Most international bribes are paid by large companies, often with the full knowledge of senior management, the Organisation of Cooperation and Economic Development said in a report.
The OECD study – based on analysis of data emerging from all foreign bribery enforcement actions concluded since the introduction of its own Anti-Bribery Convention in 1999 – also found that most bribes are paid in advanced countries instead of emerging markets.
The OECD report cast doubts over the frequent corporate defense to graft claims that senior executives were unaware of the bungs.
Most international bribes are paid by large companies, usually with the knowledge of senior management.
The report defined a large company as one with more than 250 employees. It added:
Bribery and corruption cases jumped 13 per cent globally since 2011 with engineering and construction sector topping the list, followed by government business, a PwC report said today.
According to the multinational accounting firm, the menace of bribery and corruption will continue to rule the economic crimes chart this year as well.
“Every region reported a significant number of incidences of bribery and corruption. Twenty-seven per cent of all respondents who reported economic crime experienced corruption during the survey period, making it the third-highest crime specified and a relative increase of 13 per cent from 24 per cent reported in 2011,” PwC said in its 2014 Global Economic Crime Survey.
This was third only to asset misappropriation (69 per cent) and procurement fraud (29 per cent), it added.
An estimated €120 billion is lost to corruption each year throughout the 27 member states, the EU commissioner for home affairs Cecilia Malmstrom has said.
“In public procurement, studies suggest that up to 20 to 25 percent of the public contracts’ value may be lost to corruption,” said Malmstrom on Tuesday (5 March) at an anti-corruption seminar in Göteborg, Sweden.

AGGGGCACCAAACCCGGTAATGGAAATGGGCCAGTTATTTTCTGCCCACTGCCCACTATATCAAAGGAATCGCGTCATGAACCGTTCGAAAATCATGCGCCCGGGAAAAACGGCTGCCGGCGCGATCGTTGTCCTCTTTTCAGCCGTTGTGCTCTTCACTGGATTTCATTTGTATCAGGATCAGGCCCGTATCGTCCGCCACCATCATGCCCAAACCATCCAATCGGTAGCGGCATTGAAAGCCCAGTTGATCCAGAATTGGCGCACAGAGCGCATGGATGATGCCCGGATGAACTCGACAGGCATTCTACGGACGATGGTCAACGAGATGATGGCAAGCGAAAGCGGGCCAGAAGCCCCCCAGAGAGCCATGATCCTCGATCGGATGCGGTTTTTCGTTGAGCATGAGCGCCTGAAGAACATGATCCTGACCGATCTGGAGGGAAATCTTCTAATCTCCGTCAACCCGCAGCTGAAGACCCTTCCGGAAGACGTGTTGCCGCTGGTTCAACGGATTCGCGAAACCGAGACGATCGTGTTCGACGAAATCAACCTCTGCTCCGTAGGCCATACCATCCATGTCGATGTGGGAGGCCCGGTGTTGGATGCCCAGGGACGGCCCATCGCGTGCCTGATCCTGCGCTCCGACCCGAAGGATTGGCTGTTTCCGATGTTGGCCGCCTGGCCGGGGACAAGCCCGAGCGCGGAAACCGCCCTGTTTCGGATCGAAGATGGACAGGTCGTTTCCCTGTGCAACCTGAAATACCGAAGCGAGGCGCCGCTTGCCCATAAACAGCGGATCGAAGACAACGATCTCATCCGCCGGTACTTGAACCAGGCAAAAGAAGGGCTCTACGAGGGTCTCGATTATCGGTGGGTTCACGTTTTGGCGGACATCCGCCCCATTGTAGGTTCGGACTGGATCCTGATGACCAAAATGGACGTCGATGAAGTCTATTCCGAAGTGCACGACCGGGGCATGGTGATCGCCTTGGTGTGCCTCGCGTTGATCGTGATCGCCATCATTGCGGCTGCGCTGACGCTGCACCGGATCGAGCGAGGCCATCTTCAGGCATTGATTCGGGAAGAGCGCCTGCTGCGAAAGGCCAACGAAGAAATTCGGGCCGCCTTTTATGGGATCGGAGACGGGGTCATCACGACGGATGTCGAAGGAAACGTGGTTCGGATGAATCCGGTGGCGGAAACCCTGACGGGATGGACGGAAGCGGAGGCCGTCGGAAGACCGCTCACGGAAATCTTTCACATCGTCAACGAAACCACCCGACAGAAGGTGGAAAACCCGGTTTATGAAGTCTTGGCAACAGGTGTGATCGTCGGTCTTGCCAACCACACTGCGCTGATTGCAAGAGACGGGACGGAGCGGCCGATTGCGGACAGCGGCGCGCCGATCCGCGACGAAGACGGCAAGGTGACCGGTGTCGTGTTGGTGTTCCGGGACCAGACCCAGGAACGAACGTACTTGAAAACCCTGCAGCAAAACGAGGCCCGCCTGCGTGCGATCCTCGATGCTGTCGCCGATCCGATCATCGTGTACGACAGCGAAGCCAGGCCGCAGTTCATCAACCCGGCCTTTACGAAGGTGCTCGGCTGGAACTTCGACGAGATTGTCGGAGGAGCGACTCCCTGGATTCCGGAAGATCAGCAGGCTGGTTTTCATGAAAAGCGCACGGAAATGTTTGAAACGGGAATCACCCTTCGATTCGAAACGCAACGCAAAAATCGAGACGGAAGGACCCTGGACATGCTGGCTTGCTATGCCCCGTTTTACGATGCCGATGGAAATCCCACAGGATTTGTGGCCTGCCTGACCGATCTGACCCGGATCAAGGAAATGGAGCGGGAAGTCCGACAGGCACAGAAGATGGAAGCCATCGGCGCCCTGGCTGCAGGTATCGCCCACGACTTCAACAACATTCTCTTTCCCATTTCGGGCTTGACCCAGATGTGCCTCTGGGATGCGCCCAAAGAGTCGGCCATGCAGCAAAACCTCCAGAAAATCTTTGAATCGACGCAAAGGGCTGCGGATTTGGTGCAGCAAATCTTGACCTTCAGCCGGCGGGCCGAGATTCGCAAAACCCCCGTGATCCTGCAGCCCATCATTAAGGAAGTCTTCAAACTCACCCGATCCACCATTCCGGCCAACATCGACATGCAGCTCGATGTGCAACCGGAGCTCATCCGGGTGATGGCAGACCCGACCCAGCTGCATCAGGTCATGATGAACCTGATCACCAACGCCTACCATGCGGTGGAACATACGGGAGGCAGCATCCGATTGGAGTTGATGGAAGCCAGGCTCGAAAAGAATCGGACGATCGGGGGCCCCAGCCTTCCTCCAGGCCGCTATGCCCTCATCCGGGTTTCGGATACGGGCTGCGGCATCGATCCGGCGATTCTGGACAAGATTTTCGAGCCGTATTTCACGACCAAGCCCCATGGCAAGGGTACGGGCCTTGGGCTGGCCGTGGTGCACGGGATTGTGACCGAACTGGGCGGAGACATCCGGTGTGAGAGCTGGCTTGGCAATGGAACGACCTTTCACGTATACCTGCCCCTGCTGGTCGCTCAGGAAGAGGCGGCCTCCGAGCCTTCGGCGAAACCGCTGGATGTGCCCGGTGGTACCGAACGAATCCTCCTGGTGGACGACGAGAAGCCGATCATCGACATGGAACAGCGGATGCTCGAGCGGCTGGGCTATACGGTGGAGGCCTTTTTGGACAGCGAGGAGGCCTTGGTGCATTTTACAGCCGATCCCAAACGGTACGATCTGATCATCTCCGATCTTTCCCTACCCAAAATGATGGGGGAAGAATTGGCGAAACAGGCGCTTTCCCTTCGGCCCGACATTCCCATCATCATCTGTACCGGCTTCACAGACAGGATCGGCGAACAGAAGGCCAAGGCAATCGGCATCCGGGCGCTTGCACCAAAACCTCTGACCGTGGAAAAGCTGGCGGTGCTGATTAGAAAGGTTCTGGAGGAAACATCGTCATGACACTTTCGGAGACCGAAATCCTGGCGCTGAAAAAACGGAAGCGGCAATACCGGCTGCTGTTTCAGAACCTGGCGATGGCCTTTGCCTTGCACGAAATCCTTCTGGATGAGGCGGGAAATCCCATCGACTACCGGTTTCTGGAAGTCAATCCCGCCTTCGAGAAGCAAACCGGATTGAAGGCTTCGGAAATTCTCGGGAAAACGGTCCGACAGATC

The Berlin-based Transparency International (TI) noted in a report out in the 2012 that the worse offenders in public procurement cases are Bulgaria, the Czech Republic, Italy, Romania and Slovakia.
Public procurement contracts in the EU have an estimated worth of around 15 percent of the EU’s total GDP.
An influential US Congress committee is set to call for investigations against Huawei Technologies, the world’s second-largest network equipment vendor, for alleged bribery and violations of US immigration laws.
In a draft report about Huawei and its smaller Chinese peer ZTE, the House Permanent Select Committee on Intelligence, one of two congressional intelligence committees, concluded that both companies pose a threat to US national security and should be restricted more tightly from doing business in the US.
While the report – which was due to be published on Monday night in the US – is advisory in nature, its specific allegations against Huawei might add new hurdles for the Chinese telecom equipment maker’s long-running attempt to break into the US market.
“The testimony and evidence of individuals who currently or formerly worked for Huawei in the United States or who have done business with Huawei also brought to light several very serious allegations of illegal behaviour that require additional investigation. The Committee will refer these matters to the Executive Branch for potential investigation,” the draft says. It mentions allegations of bringing in employees on the wrong kinds of visas and paying bribes to gain contracts.
For more than a half-century, Rupert Murdoch’s business acumen and political shrewdness built one of the world’s most powerful media empires. Now his dynasty is under threat — not from outside competition, but from shocking allegations of journalistic impropriety, obstruction of justice and bribery by employees and executives at Murdoch’s now-defunct News of the World.